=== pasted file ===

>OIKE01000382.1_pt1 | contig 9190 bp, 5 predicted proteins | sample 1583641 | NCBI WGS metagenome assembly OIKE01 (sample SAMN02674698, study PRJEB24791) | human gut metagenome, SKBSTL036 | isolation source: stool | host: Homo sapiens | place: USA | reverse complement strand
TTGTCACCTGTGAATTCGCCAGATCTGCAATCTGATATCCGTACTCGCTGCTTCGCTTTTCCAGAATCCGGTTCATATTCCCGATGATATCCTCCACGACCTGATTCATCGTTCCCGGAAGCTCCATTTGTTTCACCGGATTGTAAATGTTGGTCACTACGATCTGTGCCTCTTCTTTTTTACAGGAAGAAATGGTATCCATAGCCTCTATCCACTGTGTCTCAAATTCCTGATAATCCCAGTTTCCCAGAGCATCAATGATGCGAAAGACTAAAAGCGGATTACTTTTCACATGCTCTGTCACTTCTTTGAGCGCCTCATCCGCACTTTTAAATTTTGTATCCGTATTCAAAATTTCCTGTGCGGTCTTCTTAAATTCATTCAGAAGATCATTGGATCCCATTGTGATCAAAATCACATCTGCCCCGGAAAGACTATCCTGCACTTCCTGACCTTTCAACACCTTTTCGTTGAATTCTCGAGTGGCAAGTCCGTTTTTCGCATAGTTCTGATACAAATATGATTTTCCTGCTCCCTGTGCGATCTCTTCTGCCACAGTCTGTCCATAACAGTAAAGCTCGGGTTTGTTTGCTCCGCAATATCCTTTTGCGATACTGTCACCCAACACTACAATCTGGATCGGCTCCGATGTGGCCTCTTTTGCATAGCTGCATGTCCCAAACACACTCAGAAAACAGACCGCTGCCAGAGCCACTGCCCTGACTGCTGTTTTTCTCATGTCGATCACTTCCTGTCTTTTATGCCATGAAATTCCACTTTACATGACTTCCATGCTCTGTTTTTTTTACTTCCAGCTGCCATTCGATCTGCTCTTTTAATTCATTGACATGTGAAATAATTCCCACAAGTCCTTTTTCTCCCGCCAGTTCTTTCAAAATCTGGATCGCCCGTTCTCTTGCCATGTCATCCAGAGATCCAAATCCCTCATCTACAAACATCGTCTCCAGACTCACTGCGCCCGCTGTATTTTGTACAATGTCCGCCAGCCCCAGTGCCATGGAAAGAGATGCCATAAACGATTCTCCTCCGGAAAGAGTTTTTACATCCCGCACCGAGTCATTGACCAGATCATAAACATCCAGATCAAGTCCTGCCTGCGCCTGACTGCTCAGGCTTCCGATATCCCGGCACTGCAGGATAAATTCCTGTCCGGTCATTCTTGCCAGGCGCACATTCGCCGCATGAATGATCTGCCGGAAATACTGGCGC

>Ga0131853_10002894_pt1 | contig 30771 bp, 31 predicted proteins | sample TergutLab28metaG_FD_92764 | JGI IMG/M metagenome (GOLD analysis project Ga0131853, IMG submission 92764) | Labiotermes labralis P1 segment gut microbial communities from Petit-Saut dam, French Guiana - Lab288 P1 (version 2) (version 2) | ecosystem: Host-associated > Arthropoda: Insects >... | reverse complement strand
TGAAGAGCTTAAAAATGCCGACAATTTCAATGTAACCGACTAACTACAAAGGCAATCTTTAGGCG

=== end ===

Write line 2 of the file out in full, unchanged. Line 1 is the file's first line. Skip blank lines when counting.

TTGTCACCTGTGAATTCGCCAGATCTGCAATCTGATATCCGTACTCGCTGCTTCGCTTTTCCAGAATCCGGTTCATATTCCCGATGATATCCTCCACGACCTGATTCATCGTTCCCGGAAGCTCCATTTGTTTCACCGGATTGTAAATGTTGGTCACTACGATCTGTGCCTCTTCTTTTTTACAGGAAGAAATGGTATCCATAGCCTCTATCCACTGTGTCTCAAATTCCTGATAATCCCAGTTTCCCAGAGCATCAATGATGCGAAAGACTAAAAGCGGATTACTTTTCACATGCTCTGTCACTTCTTTGAGCGCCTCATCCGCACTTTTAAATTTTGTATCCGTATTCAAAATTTCCTGTGCGGTCTTCTTAAATTCATTCAGAAGATCATTGGATCCCATTGTGATCAAAATCACATCTGCCCCGGAAAGACTATCCTGCACTTCCTGACCTTTCAACACCTTTTCGTTGAATTCTCGAGTGGCAAGTCCGTTTTTCGCATAGTTCTGATACAAATATGATTTTCCTGCTCCCTGTGCGATCTCTTCTGCCACAGTCTGTCCATAACAGTAAAGCTCGGGTTTGTTTGCTCCGCAATATCCTTTTGCGATACTGTCACCCAACACTACAATCTGGATCGGCTCCGATGTGGCCTCTTTTGCATAGCTGCATGTCCCAAACACACTCAGAAAACAGACCGCTGCCAGAGCCACTGCCCTGACTGCTGTTTTTCTCATGTCGATCACTTCCTGTCTTTTATGCCATGAAATTCCACTTTACATGACTTCCATGCTCTGTTTTTTTTACTTCCAGCTGCCATTCGATCTGCTCTTTTAATTCATTGACATGTGAAATAATTCCCACAAGTCCTTTTTCTCCCGCCAGTTCTTTCAAAATCTGGATCGCCCGTTCTCTTGCCATGTCATCCAGAGATCCAAATCCCTCATCTACAAACATCGTCTCCAGACTCACTGCGCCCGCTGTATTTTGTACAATGTCCGCCAGCCCCAGTGCCATGGAAAGAGATGCCATAAACGATTCTCCTCCGGAAAGAGTTTTTACATCCCGCACCGAGTCATTGACCAGATCATAAACATCCAGATCAAGTCCTGCCTGCGCCTGACTGCTCAGGCTTCCGATATCCCGGCACTGCAGGATAAATTCCTGTCCGGTCATTCTTGCCAGGCGCACATTCGCCGCATGAATGATCTGCCGGAAATACTGGCGC